In this lecture, we will discuss dysfunctional uterine bleeding in adolescent girls.
There is the 7, 7, 21 rule to decide quickly whether this patient is having a normal or an abnormal menstrual cycle.
Generally, girls should have less than 7 pads per day for less than 7 days.
They should have 21 days or more between periods.
So the duration of the menstrual cycle should be at least 21 days.
The duration of the bleeding should be three to seven days. The average blood loss is 30-40 ml or less than 7 pads.
Dysfunctional uterine bleeding then is abnormal changes in the frequency,
the duration of flow, or the amount of blood loss that’s occurring in periods. So, we have different terms
to describe different problems. Menorrhagia is a prolonged or heavy uterine bleeding
at regular intervals. Metrorrhagia is uterine bleeding that occurs at irregular intervals.
So, menometrorrhagia is prolonged or heavy bleeding that occurs at irregular intervals.
Oligomenorrhea is uterine bleeding that happens in intervals more than 35 days. In other words,
it’s less common. Let’s discuss briefly the pathophysiology of dysfunctional uterine bleeding.
Girls may have an immaturity of their hypothalamic-pituitary-ovarian axis. This can result
in anovulatory cycles. This is normal in the first two years after menarche. Girls tend to have
very irregular periods after their first period. However, when we see dysfunctional uterine bleeding,
this can be a result of many things. This can be a result of failure to ovulate, an absence
of the corpus luteum, no progesterone secretion or unopposed estrogen, excessive proliferation
of the endometrium, no cyclical hormone withdrawal, and then results in irregular, heavy bleeding.
So, when we see a patient with DUB, we want to take a good history. In particular, we will want to ask
about the age of menarche, what sort of pattern of bleeding they’re having. Is it menorrhagia
or menometrorrhagia, whether they have cramping or pain? We need to ask about a history of trauma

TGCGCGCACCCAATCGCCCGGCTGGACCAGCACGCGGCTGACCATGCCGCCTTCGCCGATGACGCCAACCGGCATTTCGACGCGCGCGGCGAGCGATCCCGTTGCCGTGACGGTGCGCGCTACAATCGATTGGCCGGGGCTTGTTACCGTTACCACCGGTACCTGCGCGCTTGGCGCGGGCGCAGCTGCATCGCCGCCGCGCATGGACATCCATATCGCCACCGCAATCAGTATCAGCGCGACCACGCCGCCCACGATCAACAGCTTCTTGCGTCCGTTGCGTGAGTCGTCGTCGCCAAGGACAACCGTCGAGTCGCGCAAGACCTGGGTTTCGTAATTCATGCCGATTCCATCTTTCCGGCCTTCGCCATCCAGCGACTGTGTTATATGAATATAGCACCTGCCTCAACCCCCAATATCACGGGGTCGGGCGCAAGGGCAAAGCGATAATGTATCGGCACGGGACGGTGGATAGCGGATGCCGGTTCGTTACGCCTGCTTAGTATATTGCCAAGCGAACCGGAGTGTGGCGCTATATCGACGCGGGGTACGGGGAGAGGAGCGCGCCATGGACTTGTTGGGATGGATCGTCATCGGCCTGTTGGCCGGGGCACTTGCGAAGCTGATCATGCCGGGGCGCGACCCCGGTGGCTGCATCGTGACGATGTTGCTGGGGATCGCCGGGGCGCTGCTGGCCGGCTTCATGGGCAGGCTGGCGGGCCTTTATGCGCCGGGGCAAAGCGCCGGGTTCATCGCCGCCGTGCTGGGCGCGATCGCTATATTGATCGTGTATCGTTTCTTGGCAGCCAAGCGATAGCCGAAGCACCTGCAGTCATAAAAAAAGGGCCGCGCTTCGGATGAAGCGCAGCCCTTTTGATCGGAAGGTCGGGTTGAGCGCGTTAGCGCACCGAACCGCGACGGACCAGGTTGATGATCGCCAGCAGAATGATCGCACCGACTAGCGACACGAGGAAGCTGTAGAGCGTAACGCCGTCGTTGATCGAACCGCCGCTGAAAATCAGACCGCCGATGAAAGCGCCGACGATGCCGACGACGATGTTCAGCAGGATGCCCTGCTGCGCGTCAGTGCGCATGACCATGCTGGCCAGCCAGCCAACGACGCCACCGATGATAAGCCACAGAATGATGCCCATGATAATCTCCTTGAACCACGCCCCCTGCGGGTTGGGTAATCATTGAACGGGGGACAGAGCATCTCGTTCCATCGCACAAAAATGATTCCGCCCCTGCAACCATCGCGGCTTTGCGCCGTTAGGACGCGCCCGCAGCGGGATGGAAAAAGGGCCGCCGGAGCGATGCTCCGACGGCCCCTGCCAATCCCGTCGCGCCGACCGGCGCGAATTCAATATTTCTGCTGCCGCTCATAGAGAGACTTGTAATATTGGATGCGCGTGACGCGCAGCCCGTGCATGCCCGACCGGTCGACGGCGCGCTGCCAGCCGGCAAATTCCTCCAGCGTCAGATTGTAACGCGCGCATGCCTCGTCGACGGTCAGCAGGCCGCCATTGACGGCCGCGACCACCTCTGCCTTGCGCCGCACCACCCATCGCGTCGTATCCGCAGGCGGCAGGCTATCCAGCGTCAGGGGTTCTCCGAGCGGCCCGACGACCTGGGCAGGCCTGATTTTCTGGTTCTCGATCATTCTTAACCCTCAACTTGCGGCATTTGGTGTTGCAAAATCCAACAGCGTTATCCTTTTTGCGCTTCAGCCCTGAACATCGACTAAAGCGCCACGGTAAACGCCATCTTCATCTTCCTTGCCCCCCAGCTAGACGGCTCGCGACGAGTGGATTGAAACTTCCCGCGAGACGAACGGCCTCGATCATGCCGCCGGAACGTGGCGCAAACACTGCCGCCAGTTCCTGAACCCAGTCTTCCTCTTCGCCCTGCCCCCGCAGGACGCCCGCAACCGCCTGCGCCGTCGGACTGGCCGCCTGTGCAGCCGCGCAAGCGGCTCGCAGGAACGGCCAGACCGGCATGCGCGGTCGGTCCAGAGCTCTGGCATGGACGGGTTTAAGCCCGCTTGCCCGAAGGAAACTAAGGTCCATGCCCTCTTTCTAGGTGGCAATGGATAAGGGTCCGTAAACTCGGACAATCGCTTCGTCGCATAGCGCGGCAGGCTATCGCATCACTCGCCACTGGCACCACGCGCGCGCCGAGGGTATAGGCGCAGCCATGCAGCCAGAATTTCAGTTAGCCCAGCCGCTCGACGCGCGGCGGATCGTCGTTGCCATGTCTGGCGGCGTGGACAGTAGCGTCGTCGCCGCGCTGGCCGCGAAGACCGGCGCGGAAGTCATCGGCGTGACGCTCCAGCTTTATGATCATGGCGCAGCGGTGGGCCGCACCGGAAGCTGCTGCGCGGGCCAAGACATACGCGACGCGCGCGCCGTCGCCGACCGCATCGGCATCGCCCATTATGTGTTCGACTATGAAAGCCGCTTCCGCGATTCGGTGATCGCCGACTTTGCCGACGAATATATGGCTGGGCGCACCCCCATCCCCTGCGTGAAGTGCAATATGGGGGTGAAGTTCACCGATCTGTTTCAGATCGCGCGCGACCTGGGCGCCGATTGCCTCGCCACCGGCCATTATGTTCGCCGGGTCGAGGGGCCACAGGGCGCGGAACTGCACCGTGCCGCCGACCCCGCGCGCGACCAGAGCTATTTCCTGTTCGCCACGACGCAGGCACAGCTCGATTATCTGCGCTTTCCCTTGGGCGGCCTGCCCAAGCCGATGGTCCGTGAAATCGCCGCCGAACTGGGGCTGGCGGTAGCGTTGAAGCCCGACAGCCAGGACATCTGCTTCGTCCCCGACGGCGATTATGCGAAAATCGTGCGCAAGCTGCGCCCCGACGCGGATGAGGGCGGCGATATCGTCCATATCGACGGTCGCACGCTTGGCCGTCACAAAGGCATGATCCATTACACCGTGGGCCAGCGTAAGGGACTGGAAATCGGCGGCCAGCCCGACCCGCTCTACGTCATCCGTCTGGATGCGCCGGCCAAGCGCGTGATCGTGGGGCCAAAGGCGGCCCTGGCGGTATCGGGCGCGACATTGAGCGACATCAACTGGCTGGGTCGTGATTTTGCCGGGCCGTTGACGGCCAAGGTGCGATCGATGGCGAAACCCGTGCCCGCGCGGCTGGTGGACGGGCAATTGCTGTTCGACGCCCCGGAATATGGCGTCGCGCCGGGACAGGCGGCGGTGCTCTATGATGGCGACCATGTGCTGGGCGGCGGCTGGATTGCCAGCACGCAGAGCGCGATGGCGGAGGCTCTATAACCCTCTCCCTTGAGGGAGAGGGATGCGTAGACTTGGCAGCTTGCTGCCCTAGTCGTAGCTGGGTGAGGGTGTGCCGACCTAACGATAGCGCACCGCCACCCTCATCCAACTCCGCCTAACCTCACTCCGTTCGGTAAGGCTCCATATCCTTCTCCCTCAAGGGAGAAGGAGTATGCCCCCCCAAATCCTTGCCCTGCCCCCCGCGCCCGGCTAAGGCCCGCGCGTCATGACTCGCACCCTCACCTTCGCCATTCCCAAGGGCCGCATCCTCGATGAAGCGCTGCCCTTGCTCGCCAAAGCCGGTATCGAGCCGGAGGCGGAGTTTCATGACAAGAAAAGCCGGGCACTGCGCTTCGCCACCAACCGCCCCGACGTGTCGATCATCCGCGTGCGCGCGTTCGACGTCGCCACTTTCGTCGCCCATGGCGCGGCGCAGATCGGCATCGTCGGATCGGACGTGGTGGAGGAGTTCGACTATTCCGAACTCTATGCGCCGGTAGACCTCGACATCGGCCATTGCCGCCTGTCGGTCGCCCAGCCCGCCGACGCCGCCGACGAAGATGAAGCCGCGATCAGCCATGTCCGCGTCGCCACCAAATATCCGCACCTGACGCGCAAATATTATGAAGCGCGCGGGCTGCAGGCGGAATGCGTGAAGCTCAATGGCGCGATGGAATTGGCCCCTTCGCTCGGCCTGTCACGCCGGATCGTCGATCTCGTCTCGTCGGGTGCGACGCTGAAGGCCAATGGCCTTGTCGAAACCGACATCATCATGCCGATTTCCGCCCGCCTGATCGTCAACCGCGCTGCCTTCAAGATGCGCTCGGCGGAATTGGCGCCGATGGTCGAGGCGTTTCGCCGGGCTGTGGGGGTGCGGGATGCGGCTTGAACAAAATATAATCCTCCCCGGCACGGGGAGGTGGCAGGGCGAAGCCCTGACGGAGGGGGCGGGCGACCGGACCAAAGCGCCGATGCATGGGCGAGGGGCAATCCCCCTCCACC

and whether they’re having sex and whether they’re using contraception. We also have to ask
these patients if they’re on any medications that might affect hemostasis of the HPO axis.
We need to ask about associated symptoms to get at severity of bleeding. Are they anemic?
Do they have dizziness or fatigue? Finally, it’s useful to ask if there’s a family history of bleeding
disorders or other gynecologic problems that might be participating in this patient’s condition.
Then, we need to do a good physical exam. This includes looking at vital signs for hemodynamic
instability from anemia, checking for pallor or other signs of anemia, and doing a Tanner stage
to make sure their sexual maturity rating is appropriate. Also, we should look for signs of androgen
excess such as hirsutism or acne. Also, we should check for goiter because abnormal thyroid function
can partake and result in dysfunctional uterine bleeding. We should do a breast exam
for evidence of galactorrhea or tenderness which might tip us off that there’s a fundamental
hormone problem. We should check for evidence of bleeding disorders such as easy bruising.
We should do a pelvic exam to really get a sense of what’s going on if there’s any internal pathology.
Lastly, we will often do diagnostic testing in these patients. Some key diagnostic tests:
One is the pregnancy test. We might do a CBC to look for anemia and check of PT, PTT
if we’re concerned that the patient is bleeding too much. Likewise, we can also check for sexually
transmitted infections as they may result in dysfunctional uterine bleeding.
Lastly, if we suspect a hormonal problem, we will check hormone studies. We’ll check thyroid.
We'll check prolactin. Generally, we can check androgens and LH and FSH to get a sense of that axis
and how it’s functioning. Next, we may undergo some radiologic imaging and in particular,
we may do an ultrasound of the pelvis. This is certainly true if we suspect the patient has a high hCG level.
We might need to rule out an ectopic pregnancy. Likewise, if a patient has a structural abnormality
of the uterus or the GU tract, an ultrasound is helpful in making that diagnosis and figuring out next steps.
So, how do we treat central causes of dysfunctional uterine bleeding? This is the most common problem.
Usually, what we’ll do is provide patients hormonal control. The best way to start is a low dose
estrogen oral contraceptive pill. These have fewer side effects than the higher dose estrogens
which can cause quite a bit of nausea. Also, it’s important that we always counsel patients
who are getting oral contraceptive pills that oral contraceptives are not preventative of sexually
transmitted diseases and patients should use condoms in addition to their oral contraceptive pill.
So, that’s my review of dysfunctional uterine bleeding in girls. Thanks for your time.